While tactics have largely become an aesthetic or a 20 second clip of dudes shooting cardboard, the truth is tactics can and should be adapted for the home by couples. The term shouldn't be a barrier of entry because you're not 'tactical' enough. Simply put, your training as a couple needs to include some awareness that:

  1. You're a team. A team that must be able to function together with some cohesion and familiarity to accomplish a common goal.
  2. Tactics don't ONLY include shooting - they include controlling spaces, angles, and information as well. This may include things like allowing one partner to control a long corridor while the other secures children in a safe area, and calls for help or stages equipment for a controlled egress. It may mean things like one partner covering the other as they get out of the house, and take the responsibility of covering for the children and other partner.
  3. It means both partners should be versed in a few crucial skills mentioned above in the skill audit:
    - Understanding AOR (areas of responsibility) when covering for one another.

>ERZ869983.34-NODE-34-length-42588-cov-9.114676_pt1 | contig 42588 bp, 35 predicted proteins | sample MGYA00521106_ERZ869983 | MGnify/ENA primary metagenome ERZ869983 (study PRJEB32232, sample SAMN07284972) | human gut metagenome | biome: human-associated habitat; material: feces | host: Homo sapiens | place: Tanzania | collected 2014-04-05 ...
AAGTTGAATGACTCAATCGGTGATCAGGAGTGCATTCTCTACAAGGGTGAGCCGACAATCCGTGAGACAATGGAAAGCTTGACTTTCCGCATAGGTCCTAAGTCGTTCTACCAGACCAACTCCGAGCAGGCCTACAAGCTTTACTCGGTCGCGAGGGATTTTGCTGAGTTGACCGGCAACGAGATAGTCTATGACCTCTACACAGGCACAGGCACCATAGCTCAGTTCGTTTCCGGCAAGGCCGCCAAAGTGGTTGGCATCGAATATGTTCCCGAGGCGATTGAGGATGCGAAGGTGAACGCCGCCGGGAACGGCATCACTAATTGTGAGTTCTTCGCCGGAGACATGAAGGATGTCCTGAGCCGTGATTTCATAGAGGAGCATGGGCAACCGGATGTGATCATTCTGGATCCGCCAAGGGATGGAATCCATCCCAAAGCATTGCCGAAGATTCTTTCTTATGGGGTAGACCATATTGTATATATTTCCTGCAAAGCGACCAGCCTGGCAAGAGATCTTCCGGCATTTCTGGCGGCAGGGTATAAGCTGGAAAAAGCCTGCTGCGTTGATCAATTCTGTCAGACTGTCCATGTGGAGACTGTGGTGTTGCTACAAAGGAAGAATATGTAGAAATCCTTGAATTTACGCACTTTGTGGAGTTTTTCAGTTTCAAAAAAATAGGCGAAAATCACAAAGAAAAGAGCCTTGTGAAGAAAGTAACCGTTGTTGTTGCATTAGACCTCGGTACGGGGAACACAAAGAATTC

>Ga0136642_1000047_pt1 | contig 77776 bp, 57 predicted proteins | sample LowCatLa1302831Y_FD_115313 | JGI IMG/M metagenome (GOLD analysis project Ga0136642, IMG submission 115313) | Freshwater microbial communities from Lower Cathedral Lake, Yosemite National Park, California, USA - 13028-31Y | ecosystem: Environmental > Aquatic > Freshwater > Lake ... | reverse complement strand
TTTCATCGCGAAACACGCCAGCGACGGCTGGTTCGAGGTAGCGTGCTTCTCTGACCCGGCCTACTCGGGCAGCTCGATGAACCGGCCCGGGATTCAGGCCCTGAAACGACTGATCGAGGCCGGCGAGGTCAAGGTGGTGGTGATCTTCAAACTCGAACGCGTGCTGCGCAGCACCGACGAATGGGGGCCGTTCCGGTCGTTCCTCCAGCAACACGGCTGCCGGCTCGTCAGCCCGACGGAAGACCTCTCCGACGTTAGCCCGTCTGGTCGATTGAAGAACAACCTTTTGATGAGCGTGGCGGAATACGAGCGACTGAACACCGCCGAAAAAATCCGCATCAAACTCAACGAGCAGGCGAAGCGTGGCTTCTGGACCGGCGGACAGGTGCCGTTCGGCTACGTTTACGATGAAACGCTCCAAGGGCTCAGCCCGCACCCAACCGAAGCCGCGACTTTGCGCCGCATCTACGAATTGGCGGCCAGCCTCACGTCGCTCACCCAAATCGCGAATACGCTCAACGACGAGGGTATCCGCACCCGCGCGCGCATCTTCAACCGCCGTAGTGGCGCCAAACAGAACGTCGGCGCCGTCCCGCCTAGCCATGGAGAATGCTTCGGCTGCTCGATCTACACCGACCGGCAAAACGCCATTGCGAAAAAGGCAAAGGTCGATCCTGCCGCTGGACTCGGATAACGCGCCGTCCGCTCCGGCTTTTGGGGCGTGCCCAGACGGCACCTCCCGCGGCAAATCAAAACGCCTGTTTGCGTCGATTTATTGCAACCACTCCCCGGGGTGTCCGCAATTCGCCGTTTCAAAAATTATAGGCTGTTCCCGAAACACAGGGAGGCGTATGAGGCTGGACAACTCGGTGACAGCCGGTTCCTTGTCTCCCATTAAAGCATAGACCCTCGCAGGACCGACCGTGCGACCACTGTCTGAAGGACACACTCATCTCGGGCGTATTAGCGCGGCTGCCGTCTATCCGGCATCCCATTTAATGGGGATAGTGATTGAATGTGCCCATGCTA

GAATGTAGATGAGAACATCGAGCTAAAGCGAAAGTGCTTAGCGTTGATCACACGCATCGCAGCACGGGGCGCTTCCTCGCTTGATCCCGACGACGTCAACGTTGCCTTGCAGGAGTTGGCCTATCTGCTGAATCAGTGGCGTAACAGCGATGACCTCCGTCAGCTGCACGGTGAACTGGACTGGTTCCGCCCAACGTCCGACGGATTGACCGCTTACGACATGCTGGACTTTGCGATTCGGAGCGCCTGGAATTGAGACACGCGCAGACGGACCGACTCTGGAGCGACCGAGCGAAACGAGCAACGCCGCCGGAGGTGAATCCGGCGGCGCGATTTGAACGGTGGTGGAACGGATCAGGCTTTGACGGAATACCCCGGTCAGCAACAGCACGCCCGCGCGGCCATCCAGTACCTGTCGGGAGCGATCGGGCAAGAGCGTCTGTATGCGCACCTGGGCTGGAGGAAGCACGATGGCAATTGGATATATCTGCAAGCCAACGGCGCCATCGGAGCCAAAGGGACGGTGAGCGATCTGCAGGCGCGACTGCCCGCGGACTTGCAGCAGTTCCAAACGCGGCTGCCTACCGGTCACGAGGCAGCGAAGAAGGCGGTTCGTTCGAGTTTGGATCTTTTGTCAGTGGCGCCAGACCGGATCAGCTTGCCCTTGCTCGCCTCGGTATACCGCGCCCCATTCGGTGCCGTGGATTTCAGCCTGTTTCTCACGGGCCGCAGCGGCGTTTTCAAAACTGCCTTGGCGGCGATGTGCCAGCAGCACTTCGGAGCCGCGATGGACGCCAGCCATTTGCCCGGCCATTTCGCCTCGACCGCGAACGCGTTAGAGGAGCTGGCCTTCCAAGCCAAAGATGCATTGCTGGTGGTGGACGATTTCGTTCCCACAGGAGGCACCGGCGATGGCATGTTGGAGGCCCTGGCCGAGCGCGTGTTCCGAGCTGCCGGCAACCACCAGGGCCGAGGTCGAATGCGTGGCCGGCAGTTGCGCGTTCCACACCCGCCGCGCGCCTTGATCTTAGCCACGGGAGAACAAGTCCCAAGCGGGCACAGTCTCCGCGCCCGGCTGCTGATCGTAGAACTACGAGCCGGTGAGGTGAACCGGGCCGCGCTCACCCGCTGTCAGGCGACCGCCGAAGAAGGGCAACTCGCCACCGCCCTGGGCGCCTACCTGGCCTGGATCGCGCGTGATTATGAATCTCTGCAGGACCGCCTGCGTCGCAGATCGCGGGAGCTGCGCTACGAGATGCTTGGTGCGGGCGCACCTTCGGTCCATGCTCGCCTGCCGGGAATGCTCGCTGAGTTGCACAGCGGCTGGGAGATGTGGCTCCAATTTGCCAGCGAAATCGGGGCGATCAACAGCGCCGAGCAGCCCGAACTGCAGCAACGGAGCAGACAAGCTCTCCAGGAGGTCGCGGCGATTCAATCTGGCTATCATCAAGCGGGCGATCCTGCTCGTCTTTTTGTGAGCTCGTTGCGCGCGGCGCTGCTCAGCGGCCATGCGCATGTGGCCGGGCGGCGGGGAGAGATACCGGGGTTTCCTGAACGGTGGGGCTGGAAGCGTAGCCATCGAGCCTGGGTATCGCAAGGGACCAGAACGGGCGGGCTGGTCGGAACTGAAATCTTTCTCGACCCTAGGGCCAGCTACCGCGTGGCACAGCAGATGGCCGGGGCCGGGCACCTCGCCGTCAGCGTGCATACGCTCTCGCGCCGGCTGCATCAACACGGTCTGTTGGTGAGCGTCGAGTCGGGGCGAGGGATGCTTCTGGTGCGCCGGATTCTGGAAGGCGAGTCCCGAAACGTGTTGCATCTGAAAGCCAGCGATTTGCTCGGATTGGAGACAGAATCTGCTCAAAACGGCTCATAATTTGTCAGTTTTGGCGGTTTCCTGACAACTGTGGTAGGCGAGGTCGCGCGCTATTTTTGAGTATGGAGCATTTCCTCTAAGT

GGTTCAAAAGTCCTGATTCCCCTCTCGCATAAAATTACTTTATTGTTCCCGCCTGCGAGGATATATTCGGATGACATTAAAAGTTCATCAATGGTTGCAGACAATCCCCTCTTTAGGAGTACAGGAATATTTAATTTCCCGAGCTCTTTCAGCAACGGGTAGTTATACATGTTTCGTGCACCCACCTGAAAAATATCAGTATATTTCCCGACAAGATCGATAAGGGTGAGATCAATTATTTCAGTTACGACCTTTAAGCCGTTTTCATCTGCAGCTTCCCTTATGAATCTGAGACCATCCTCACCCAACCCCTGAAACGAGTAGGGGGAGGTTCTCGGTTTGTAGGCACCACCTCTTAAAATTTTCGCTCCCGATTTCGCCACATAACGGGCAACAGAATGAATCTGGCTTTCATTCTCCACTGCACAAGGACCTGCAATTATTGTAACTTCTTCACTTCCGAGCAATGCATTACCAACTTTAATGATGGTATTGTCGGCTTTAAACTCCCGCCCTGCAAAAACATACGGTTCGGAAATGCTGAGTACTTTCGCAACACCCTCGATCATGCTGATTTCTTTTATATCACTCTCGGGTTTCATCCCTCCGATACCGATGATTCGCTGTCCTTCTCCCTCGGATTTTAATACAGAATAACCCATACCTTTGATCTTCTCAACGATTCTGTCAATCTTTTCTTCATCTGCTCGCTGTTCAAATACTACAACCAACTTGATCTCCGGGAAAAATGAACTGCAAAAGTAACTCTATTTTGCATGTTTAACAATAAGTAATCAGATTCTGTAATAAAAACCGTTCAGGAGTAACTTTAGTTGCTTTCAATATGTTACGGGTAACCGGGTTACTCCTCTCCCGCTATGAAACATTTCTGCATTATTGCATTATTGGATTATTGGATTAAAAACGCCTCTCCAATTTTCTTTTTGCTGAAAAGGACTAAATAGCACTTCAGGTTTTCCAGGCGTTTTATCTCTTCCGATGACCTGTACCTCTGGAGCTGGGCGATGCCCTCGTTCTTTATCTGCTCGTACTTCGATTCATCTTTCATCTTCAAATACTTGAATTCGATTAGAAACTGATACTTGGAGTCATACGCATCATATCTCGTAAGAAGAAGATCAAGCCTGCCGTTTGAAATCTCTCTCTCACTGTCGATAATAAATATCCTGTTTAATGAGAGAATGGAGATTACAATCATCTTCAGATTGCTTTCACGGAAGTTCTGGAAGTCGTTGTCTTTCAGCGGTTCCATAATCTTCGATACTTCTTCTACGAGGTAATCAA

- Having solid fundamentals of marksmanship, and being familiar with your firearms (however basic or complex)
    - Understanding use of light in and around the home so as to ensure you're not backlighting or blinding your partner.
    - Have some basic medical skills in case injury occurs during the situation - and this is functional for life more generally.
    - Be able to drive any and all vehicles you may use to escape - if your partner has a motorcycle or a manual transmission, learn how to operate them.
    - Be physically fit enough that you're not a liability! If you're not scoring at least 3's on the fitness portion of the Skills Audit, work towards it.
  4. PRACTICE! It's one thing to read and nod and think "that's something I should do". Take that next step and just practice. Have your kids climb down the egress ladder. If you have a newborn, how will you negotiate that problem? Do you have a pack or pouch to secure the baby? If not, do you think you should?

This has all departed wholesale from the McCloskey's and their incident, and that's entirely by design. While they're the pointed end of the article used to open the tone, the broad point here is about you and your family's safety. We can learn some crucial lessons from how these situations were handled in other cases, but ultimately we must return to our own circumstances, and be responsible for our own safety.

After all, if 2020 has illustrated anything clearly to us in the United States - it's this: 

No one cares more about your personal safety than you do. Period. End of file.

If you don't make at least SOME moves to ensure your family has a plan, consider this: emergency response personnel care less than you do.

Doesn't make them bad people, but in all but the most extreme circumstances, your family's lives are more important to you than anyone else.

Let's act like it.

Aaron